▲ Shaman Suh Sun Sil discussing Jeju shamanism with an audience member. Photo courtesy Jeju Women's Association
"And She Still Sings!" Indeed.
The 15th annual Jeju Women's Film Festival, held September 24-28 at Jeju Movie Culture Art Center, was by any measure a resounding success.
The festival was organized by Jeju Women's Association under the guidance of Artspace C gallery owner Ahn Hye-kyoung and supported by the Women's Division of Jeju Pro-vincial Government.
Included were 36 films whose directors represented 14 countries, including Bosnia, Egypt, Poland, Israel, Saudi Arabia, Korea, US, and more. While female directors were given priority, male directors were also included.
Films were chosen by the festival film selection committee, which obtained recommendations from a variety of sources based on a broad range of subjects related to women's welfare, traditions, and empower-ment.
Following a screening and evaluation process, the committee then invited selected established directors to show their films. In a parallel process, an open category competition was held for new female directors, from which four were selected. This year's open competition saw 58 entries.
Due to its local subject matter, an exception to the selection criteria was made this year for "Spirits: The Story of Jeju Island's Shamanic Shrines," and an invitation to participate was also extended to Jeju-based American Giuseppe "Joey" Rositano, a first-time filmmaker.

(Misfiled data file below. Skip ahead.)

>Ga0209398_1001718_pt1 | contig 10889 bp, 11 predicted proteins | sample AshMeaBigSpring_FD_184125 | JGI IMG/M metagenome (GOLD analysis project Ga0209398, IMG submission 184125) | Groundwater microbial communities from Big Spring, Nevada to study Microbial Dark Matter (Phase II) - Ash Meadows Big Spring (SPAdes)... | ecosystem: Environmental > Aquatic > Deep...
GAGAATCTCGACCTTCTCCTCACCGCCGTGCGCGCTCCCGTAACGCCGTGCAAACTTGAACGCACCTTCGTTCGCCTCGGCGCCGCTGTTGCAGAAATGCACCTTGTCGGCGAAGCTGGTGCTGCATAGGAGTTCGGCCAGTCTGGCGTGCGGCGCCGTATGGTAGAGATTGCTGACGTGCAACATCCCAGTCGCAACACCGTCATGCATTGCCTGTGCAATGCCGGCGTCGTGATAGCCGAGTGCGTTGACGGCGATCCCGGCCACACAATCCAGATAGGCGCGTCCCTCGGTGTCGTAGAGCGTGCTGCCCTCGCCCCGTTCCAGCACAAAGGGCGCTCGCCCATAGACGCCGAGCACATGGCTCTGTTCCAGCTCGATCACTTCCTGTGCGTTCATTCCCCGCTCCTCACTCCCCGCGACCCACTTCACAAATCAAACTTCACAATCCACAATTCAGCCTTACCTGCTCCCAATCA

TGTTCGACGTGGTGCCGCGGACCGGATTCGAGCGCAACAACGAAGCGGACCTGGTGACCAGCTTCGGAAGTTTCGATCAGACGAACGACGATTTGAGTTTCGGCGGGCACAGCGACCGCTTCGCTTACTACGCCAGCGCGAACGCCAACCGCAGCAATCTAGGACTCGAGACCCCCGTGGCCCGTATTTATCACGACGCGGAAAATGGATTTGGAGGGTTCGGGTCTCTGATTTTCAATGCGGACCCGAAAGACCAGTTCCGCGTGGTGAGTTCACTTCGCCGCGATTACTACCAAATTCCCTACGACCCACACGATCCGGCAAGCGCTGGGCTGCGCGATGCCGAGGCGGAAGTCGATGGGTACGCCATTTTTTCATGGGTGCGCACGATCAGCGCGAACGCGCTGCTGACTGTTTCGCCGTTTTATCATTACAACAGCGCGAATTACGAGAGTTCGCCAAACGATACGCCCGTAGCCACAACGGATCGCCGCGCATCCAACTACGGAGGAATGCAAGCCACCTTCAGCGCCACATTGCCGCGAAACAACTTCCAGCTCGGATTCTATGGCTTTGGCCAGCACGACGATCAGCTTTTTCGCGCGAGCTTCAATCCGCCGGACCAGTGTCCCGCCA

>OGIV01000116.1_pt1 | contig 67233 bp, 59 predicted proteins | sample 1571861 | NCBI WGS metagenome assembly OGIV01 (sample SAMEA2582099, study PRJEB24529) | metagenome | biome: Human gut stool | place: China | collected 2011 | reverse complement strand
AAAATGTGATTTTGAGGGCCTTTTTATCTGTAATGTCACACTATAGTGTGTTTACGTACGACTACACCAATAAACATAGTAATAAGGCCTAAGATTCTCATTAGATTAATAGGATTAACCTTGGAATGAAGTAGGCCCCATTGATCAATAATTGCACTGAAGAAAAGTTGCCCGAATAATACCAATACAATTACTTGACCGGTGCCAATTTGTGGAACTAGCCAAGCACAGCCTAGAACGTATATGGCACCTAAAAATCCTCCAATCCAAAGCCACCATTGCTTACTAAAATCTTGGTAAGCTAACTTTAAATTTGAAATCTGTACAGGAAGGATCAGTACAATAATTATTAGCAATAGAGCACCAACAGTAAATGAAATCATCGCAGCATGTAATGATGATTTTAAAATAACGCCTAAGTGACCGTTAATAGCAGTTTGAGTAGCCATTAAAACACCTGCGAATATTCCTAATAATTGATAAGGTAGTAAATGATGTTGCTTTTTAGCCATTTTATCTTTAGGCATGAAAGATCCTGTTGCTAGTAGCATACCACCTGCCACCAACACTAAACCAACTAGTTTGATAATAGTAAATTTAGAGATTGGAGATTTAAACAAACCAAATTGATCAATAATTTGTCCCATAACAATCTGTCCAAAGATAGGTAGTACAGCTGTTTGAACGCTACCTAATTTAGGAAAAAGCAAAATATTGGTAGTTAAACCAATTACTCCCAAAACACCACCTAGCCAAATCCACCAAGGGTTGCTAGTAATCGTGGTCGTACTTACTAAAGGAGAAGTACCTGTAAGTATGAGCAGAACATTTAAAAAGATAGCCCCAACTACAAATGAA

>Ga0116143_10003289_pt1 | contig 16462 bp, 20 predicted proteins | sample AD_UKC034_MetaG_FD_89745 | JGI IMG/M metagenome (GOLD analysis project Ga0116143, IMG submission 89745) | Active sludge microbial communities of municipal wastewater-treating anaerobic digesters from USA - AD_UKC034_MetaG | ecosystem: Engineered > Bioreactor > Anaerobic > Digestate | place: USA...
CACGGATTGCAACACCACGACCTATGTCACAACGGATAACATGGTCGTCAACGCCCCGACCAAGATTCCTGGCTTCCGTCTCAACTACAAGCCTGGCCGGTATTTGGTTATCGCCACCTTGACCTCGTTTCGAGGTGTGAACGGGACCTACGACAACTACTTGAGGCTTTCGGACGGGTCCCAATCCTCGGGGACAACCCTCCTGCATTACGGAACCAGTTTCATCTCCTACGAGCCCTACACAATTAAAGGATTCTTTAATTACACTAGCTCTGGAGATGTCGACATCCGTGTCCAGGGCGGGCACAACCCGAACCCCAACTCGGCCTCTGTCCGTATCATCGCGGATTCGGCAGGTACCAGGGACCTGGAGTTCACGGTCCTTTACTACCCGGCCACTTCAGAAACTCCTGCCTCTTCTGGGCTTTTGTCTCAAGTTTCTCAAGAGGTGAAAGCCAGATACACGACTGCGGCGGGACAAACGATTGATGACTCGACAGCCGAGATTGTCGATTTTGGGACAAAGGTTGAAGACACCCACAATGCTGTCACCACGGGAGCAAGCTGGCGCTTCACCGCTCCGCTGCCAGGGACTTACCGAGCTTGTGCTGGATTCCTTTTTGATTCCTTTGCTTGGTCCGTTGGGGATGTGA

The opening ceremony, at which French film "The Dandelions" was shown, saw a packed house. Attendance remained strong throughout the festival, for which a double schedule was maintained on two screens.
▲ Glittering Hands director Lee Kil-bora with moderator, in dialogue with the audience. Photo courtesy Jeju Women's Association
Films were generally of high quality, representing genre such as drama, comedy, documentary, animation, short, and commercial as well as independent. Of particular note were "For Those Who Can Tell No Tales," a Bosnian drama of Balkan war crimes in Srebrenica, directed by Jasmila Žbanić; "Papusza," the tale of Polish-Gypsy poet and singer Bronislawa Wajs, by Joanna Kos and Krzysztof Krauze; "Manshin: Ten Thousand Spirits," a docu-drama on the life of Korea's famed shaman Kim Keum-hwa, the director for which was Park Chan-kyong, brother of "Old Boy" trilogy director Park Chan-wook; and, "Glittering Hands," a documentary directed by Lee Kil-bora on the very personal topic of her childhood with two hearing-impaired parents.
Lee, who has exhibited her film in a few other settings and who held a Director Q&A session following its well-attended showing here, told festival organizers that Jeju was her best experience thus far in terms of audience response to the film and participation in the ensuing discussion.
Other significant works included "The Dandelions," a French drama in which a young girl must face a significant loss; "Wadjda," a look into the restricted life of Saudi women and a girl who challenges this system; "Herstory," a Korean animation regarding the historical, and controversial, 'comfort women' (military sex slave) topic; "The Invisible War," a documentary on rape of female soldiers in the US military; and "Blue is the Warmest Color," a French drama on the theme of homosexuality, among others.